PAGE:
I’ve done (and ‘won’) four more NaNos, including my first Camp NaNoWriMo in April 2013, since then, including a crime trilogy. All but ‘The Serial Dater’s Shopping List’ are waiting to be edited, first read, and final edited so that’s my goal for the rest of this year. I’ll be teaching creative writing for my local council from January so a great deadline to have.
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Synopsis of novel ‘The Serial Dater’s Shopping List’
[Image from Speed Dating Reading UK]
31 men in 31 days – what could possibly go wrong?
Isobel MacFarlane is a recently-turned-40 journalist who usually writes a technology column for a newspaper based in Northampton, England, but her somewhat-intimidating boss, William, has set her the task of meeting 31 men, via a local internet dating site, all within a month.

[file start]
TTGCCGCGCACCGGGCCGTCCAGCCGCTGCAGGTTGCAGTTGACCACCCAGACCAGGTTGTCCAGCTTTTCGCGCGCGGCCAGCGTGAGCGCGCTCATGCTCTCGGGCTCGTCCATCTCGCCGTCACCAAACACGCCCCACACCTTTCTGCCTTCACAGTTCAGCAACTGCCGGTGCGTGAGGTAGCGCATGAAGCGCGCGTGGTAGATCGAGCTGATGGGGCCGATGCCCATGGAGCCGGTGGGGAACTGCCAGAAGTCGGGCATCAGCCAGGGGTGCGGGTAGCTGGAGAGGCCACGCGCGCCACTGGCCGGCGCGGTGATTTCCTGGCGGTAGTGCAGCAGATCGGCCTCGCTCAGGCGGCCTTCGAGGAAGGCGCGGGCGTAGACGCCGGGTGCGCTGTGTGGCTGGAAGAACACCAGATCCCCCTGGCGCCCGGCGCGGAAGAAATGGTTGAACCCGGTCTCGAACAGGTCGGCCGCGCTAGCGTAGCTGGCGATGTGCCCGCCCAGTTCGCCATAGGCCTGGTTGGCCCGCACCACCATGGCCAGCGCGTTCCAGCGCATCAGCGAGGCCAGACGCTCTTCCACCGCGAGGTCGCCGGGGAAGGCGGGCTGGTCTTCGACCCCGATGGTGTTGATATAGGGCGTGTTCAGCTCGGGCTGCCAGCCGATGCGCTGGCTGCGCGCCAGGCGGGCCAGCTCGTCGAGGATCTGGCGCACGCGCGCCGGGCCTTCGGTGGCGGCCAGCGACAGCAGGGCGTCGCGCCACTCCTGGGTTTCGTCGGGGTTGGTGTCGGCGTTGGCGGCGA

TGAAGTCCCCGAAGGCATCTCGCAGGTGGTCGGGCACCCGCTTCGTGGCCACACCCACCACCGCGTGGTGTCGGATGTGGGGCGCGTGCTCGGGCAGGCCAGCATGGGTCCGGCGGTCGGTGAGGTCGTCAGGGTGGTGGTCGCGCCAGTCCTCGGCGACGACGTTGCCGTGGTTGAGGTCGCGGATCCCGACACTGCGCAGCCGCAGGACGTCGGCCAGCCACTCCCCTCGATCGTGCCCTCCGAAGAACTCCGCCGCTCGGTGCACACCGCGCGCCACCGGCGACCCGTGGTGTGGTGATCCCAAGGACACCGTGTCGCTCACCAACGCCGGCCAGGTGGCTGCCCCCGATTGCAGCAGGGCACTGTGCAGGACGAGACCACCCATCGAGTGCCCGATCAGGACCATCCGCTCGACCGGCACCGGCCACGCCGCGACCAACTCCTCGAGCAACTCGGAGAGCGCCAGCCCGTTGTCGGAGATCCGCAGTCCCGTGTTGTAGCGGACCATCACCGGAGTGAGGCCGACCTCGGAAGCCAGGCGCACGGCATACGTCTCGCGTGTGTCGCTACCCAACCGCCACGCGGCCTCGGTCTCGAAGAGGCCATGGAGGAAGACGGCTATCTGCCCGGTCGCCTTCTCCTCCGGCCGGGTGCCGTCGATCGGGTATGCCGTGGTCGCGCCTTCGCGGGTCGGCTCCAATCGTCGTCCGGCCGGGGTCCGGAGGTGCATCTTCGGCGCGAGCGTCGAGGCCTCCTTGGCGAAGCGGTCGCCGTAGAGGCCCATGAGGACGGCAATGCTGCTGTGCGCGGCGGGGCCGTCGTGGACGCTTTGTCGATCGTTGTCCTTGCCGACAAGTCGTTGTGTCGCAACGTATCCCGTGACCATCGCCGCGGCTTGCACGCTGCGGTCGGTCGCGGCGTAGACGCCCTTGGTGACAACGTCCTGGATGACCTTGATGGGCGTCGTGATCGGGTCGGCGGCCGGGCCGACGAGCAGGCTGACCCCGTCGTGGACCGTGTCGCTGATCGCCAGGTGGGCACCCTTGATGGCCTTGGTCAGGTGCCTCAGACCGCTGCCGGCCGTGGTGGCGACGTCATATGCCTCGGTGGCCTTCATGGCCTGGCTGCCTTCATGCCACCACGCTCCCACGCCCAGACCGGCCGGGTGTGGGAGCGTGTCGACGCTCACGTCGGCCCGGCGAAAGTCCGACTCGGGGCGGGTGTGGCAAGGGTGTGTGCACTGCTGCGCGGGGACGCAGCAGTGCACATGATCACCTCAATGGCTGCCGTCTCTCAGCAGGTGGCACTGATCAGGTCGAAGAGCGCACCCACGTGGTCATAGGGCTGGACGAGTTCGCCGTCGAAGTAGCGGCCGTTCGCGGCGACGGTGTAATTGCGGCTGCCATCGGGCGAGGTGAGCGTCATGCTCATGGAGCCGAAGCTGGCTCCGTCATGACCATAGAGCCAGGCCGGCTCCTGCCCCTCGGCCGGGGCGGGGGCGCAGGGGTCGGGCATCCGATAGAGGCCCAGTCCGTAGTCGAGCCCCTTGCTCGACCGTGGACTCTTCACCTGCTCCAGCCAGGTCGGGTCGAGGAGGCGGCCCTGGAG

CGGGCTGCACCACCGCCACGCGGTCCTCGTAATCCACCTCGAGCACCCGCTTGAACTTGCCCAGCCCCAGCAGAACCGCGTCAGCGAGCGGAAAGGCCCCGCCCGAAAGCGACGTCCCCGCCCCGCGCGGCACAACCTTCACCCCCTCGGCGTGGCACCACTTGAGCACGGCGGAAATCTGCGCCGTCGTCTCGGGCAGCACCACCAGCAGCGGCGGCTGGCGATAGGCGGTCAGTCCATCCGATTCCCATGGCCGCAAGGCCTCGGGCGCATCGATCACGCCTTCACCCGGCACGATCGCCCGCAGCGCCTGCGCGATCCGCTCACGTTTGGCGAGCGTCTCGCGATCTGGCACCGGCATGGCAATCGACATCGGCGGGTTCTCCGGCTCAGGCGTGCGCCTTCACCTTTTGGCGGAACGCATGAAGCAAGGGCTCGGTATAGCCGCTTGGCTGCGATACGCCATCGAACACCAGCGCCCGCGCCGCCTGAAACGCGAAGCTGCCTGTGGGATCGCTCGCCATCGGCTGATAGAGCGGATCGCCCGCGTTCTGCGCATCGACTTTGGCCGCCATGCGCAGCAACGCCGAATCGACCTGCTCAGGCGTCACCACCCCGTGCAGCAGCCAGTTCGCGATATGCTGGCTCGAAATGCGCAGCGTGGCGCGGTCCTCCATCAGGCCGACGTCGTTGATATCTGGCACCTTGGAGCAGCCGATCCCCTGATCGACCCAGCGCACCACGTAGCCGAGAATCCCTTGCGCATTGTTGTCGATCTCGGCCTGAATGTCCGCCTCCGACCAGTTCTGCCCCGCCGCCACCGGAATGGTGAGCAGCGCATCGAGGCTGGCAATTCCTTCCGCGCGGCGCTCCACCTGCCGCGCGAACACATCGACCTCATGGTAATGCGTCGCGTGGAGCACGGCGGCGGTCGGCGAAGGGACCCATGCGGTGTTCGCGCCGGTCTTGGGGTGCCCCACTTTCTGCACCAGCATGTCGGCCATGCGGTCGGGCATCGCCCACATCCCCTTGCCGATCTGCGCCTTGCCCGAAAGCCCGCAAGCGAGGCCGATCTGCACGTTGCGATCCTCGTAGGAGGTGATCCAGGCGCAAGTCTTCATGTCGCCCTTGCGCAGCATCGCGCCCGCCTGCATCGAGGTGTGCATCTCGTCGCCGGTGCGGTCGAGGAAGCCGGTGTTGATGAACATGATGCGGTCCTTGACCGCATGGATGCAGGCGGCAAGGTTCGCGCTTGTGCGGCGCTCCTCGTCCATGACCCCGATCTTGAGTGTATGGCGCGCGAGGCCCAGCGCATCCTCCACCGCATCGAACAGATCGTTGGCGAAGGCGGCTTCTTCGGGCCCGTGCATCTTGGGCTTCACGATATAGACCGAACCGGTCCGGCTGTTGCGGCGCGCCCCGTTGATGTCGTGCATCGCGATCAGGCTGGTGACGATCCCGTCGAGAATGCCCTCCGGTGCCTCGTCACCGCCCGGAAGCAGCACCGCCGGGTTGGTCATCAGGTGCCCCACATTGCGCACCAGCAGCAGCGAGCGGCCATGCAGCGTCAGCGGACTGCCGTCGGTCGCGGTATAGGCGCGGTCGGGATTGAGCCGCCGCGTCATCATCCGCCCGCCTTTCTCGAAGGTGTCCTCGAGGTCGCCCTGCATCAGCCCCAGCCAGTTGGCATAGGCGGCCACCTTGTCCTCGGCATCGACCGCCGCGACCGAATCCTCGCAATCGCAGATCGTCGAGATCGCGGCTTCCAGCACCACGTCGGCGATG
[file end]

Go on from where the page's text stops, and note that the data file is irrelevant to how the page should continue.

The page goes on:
Having an active, though fruitless, social life with her friend and ‘Health & Beauty’ colleague Donna, she knows what she wants in a man, so creates a shopping list of dos and don’ts, and starts ticking them off as she meets Mr Could Be Right Except For, Mr Not Bad, Mr Oh My Goodness and Mr Oh So Very Wrong.
Follow the ups (there are a few) and downs (there are many) of the dating process and intertwined with her experiences, get to know her colleague and family, including her niece Lola who, apart from being an amazing storyteller, can eat ambidextrously whilst wearing a Princess glove puppet on her right hand, and Baby, William’s non-too-healthy African Grey parrot.
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Extract from novel ‘The Serial Dater’s Shopping List’
By Morgen Bailey
I shake my head, attempt a smile and watch him clear the plate. Finally, he picks up the chicken bones and I expect him to eat them whole, but he just licks them clean and drops them back on the plate. He issues another belch, this time apologising as he realises it was loud enough to draw attention to himself, as if the devouring of an African family’s monthly intake wasn’t bad enough. Throughout the whole episode, there’s not been a word of proper chat between us. He’s been too busy eating and I’ve been concentrating on keeping my hotpot down.